Songwriting merges the composition of music with the creation of words or lyrics. Songs are ancient phenomena, tied innately to human behavior. They are in part a natural extension of speech and physical movement, in part a creative endeavor, and in today's world, often a commercial venture. Though usually modest in size, songs have exerted a powerful influence on, and been an indispensable reflection of, our collective emotional and actual lives. How songs come into being is somewhat ethereal, and only recently have educators and practitioners begun to treat songwriting as a scholarly discipline. This course frames the art and act of songwriting in historical context, offering a combination of background information and hands-on practice.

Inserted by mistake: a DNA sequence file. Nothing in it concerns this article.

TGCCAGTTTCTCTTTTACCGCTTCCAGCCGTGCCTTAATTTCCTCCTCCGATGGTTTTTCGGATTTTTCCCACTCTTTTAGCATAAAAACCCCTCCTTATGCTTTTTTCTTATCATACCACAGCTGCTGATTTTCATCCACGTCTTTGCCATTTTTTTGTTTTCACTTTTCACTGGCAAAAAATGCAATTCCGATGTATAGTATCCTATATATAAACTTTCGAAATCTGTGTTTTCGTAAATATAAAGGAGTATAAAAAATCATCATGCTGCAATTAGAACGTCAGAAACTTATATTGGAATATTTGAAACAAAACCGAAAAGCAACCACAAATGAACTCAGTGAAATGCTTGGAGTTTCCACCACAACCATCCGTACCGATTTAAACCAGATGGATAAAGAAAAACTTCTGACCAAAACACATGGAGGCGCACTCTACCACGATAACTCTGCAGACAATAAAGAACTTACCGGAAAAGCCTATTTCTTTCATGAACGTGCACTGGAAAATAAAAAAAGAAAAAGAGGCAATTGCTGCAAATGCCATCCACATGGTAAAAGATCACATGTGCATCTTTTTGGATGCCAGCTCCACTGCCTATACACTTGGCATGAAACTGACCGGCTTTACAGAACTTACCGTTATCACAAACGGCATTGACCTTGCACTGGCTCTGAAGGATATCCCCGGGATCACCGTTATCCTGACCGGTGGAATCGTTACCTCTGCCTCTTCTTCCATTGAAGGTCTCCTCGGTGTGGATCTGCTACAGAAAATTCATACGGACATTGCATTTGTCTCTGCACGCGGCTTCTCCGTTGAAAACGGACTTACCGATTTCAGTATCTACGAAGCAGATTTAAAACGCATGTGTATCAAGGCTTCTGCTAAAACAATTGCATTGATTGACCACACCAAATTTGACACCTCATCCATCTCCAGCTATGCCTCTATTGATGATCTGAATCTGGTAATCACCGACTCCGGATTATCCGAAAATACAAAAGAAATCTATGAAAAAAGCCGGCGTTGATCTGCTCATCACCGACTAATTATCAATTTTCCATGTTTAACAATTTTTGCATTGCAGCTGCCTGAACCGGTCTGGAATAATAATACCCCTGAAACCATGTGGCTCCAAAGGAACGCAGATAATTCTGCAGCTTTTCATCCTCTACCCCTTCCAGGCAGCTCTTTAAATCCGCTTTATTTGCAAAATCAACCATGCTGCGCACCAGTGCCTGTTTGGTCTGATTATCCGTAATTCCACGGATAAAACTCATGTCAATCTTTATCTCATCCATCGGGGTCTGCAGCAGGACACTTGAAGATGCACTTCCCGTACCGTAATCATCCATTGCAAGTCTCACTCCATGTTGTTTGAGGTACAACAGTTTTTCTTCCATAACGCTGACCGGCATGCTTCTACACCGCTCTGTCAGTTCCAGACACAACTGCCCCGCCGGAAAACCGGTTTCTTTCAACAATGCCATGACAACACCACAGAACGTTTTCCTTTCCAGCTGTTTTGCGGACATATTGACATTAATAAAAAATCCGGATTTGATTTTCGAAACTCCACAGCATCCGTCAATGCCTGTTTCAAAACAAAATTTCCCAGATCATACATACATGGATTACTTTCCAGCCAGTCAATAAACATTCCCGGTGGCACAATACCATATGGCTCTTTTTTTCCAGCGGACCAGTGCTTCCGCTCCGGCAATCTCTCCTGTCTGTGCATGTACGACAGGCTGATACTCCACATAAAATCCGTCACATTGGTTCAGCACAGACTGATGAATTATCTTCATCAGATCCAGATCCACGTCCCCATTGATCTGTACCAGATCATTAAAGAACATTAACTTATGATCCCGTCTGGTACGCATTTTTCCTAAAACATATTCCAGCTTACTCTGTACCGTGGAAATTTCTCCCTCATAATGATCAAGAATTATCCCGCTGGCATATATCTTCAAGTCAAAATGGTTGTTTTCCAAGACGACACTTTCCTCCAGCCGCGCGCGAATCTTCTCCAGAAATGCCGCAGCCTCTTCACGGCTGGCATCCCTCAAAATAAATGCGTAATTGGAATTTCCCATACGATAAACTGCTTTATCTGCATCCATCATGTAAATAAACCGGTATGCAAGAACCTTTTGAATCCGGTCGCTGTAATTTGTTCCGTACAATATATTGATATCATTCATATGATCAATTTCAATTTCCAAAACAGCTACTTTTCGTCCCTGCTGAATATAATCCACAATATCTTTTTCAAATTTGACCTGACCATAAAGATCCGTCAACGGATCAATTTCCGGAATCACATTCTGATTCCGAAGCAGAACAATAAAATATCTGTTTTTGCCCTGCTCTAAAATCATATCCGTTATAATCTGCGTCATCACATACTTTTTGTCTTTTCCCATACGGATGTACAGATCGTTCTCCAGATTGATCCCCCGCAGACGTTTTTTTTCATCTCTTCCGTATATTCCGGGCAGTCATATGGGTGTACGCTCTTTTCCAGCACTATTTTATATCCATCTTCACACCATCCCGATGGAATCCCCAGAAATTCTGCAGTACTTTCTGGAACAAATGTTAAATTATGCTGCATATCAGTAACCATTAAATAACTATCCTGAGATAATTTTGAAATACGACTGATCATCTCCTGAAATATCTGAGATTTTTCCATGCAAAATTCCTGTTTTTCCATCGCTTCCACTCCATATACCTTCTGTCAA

The class has two main components. First, through survey and analysis, we will examine the wide literature of songs throughout history: its traditions, its mechanisms, and its connections to human society and culture. Next, students will create their own songs, applying the principles and techniques learned through study of the repertoire. We will examine the process of songwriting, from inception through execution to completion, by closely observing and keeping journals of our own work, and by welcoming guest artists to the class to discuss their songwriting processes and experiences. Topics to be discussed include melody, rhythm, style, instrumentation, song forms, singing, dancing, and rhyming, among many others. All genres are welcome, and both traditional and non-traditional approaches are encouraged. A basic knowledge of music and some musical skill, vocal or instrumental, are highly recommended.